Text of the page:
The turning point of Jesus’s fateful week in Jerusalem was his protest at the Temple, which the Jewish priests saw as a challenge to their authority and which led to his trial and execution. But was this disruption violent or non-violent, a question posed by Reza Aslan in Zealot, a book reviewed by Rev. Howard Bess.
By the Rev. Howard Bess
Reza Aslan’s Zealot: the Life and Times of Jesus of Nazareth is of special interest to me because our experiences are similar. Aslan was a devout Evangelical Christian, as was I. Aslan decided that he wanted to know more about the Jesus of history. So did I. The pursuit took us both over the last 200 years of scholarly research on the historical Jesus and the intense search for the historical Jesus over the past 40 years or so. But Aslan no longer identifies himself as an Evangelical Christian. I do.
To understand Jesus and what he was about, Aslan believes that we must begin with the story of the so-called Cleansing of the Temple in Jerusalem sometime in the last week of Jesus’s life. It is the event that makes his issues clear and explains, from a human point-of-view, why he was violently put to death. I agree completely. So also do all the New Testament scholars of which I am aware.
The ruckus in the Temple Court Yard took place and was the direct cause of the crucifixion of Jesus. But a huge disagreement exists over the nature of the ruckus that Jesus caused. Were the actions that Jesus took violent? Aslan answers that question with an emphatic “yes.”
His narrative about the cleansing is graphic and fascinating. It is great reading. Yet, here I must take exception with Aslan. The acts of Jesus were aggressive and action filled. However, I see the event as street theatre. The action was to get attention and to make a point.
Aslan sees the Temple episode, not as a cleansing of the Temple, but the beginning of the overthrow of the entire Temple system. I agree. Aslan sees Jesus angrily coming to the task with weapons of destruction. I disagree. I see Jesus coming in non-violent action much as Martin Luther King Jr. brought non-violent action to overthrow racism in America.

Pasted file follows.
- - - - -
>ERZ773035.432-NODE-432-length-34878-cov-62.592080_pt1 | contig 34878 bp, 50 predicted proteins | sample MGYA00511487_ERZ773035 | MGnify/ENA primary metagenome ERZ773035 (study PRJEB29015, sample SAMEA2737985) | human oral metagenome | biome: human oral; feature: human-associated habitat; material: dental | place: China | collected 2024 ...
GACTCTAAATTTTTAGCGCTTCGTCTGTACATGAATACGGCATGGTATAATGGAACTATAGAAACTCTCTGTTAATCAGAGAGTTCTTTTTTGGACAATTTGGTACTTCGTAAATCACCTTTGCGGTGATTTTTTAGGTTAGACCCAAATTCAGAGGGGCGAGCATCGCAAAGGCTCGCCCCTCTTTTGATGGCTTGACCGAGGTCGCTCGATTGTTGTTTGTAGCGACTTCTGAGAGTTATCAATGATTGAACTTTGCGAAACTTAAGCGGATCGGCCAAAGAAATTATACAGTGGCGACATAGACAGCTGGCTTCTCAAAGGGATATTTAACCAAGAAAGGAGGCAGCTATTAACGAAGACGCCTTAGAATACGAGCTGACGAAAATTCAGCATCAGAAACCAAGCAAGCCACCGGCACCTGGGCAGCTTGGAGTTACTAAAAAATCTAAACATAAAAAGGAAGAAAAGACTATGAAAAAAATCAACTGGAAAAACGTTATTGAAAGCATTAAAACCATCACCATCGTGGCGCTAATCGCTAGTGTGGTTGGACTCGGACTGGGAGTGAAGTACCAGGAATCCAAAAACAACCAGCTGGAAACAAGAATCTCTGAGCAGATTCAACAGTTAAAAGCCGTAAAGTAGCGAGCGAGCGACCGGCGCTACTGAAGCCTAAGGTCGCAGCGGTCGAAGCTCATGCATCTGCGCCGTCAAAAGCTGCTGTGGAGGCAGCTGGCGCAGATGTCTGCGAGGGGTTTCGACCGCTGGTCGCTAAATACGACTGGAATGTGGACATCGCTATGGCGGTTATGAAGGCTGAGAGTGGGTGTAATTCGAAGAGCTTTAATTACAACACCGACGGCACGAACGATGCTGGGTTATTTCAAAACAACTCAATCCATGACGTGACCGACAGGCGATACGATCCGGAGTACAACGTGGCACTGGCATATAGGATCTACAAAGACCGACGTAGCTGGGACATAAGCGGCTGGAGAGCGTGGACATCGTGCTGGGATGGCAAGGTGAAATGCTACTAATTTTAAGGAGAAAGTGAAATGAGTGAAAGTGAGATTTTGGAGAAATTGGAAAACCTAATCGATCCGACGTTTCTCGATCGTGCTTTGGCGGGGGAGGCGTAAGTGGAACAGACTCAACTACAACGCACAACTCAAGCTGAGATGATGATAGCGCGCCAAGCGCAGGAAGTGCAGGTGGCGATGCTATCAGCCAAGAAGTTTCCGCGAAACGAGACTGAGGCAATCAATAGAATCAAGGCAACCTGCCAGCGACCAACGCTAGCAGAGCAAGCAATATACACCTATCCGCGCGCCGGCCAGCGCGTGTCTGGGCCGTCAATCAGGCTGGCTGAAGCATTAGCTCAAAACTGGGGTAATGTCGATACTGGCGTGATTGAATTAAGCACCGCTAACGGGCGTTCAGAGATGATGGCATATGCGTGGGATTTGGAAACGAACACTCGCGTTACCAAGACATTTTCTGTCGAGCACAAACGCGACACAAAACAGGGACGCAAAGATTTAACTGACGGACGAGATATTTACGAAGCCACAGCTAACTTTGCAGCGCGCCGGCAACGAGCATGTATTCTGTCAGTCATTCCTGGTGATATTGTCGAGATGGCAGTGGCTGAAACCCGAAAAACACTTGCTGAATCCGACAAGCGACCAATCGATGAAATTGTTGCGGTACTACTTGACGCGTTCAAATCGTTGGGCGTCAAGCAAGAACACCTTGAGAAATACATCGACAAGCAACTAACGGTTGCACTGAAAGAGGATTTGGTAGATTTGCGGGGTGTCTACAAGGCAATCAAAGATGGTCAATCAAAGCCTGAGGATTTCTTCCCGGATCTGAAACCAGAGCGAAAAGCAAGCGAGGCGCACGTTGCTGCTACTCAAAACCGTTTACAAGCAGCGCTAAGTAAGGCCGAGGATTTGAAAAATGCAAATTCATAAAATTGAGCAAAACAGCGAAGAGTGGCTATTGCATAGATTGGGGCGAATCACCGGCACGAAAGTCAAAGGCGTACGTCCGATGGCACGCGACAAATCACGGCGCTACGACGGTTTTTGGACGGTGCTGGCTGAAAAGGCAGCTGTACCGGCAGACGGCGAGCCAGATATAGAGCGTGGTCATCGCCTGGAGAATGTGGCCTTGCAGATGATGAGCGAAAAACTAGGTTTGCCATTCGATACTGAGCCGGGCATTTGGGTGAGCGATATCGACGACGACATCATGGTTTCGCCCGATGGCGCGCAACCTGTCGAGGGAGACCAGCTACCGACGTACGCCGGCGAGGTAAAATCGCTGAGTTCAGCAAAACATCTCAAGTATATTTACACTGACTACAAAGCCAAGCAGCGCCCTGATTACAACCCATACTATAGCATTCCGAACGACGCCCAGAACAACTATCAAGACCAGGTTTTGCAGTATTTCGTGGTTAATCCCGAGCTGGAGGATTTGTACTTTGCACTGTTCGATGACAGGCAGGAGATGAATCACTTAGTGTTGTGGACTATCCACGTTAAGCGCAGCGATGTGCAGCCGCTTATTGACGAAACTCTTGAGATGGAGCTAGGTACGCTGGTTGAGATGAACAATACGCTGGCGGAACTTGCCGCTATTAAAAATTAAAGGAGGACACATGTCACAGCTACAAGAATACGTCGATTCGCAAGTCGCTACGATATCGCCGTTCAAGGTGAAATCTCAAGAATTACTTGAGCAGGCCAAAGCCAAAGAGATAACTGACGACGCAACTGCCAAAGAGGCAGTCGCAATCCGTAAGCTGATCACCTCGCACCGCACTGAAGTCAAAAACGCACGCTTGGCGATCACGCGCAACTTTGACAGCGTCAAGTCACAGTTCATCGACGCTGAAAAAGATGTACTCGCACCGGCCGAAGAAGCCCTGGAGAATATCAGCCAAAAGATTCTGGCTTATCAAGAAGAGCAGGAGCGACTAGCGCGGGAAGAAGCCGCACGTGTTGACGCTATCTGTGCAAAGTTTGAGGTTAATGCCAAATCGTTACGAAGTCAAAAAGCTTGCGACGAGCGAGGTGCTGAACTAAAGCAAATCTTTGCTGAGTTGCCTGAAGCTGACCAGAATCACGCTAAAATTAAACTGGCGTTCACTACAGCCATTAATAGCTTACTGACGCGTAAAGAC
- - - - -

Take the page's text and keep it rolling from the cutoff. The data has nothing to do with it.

In Aslan’s argument for Jesus being a man of violence, he takes us back to the area known as Galilee, some 70 miles north of Jerusalem. Aslan, I believe, accurately describes the terrible economic plight of Galileans. Poverty had been brought on by an ugly alliance between the priests, Pharisees and Sadducees of Judaism and Roman rulers.
Extreme wealth had gone to the few and poverty had gone to the many. Land ownership had moved to the absentee super-rich, and economic slavery was the heritage of rural folk. Jesus lived among the poorest of the poor. He became the pedagogue of the oppressed. Jesus lived and taught among people of poverty who were angry over their plight.
Galilee became the seedbed of zealots. Eventually Galileans became a driving force behind a formal political movement called the Zealots, but that was not until some 25 to 30 years later. The Zealots in their roots and in their later organized form were advocates of violence. All men carried knives.
Aslan sees Jesus as a knife-carrying zealot. I disagree. He was a zealot in that he advocated the overthrow of the economic and religious powers that dominated Palestine. He called for justice. He believed there was a better way.
Aslan has written a very readable book, a 216-page epistle that reads like a novel. The book is very inviting to the lay person who has no particular background in critical Bible or history research. Aslan readily admits that what we know about Jesus is limited and sketchy at best.
In recent decades, our knowledge of the politics, economics, social structures and religions of the Holy Land has expanded rapidly. In putting together our image of Jesus, we know only a bit about Jesus. We know a lot more about the context in which he lived. It is only natural that devout pursuers of the historical Jesus tend to fill in the blank spots with both probability and a healthy imagination. Aslan does exactly that. He fills in the blank spots to fill out his image of Jesus from Nazareth.
As a conscientious student of both Bible and the search for the historical Jesus, I was very aware of the places in the book where I knew he lapsed from fact to his own opinions and perspectives. But Dr. Aslan writes his biography of Jesus without footnotes. In the body of the book, he never attempts to separate what scholars consider facts and the opinions of Reza Aslan. At the end of the book, Aslan adds 50 pages of End Notes in fine print, but few readers will bother turning to the End Notes.
Aslan’s book was published early in 2013. The book was not selling particularly well. Then he was interviewed on Fox Television. Many thought the Fox interviewer was very unfair to Aslan. Zealot zoomed to the top of the best-seller list and is still there. It is a great read and will be read by millions of people. The book cannot be ignored.
The Jesus of history needs a lot more attention, but I am not certain that Aslan’s version is entirely helpful.
The Rev. Howard Bess is a retired American Baptist minister, who lives in Palmer, Alaska. His email address is email@example.com.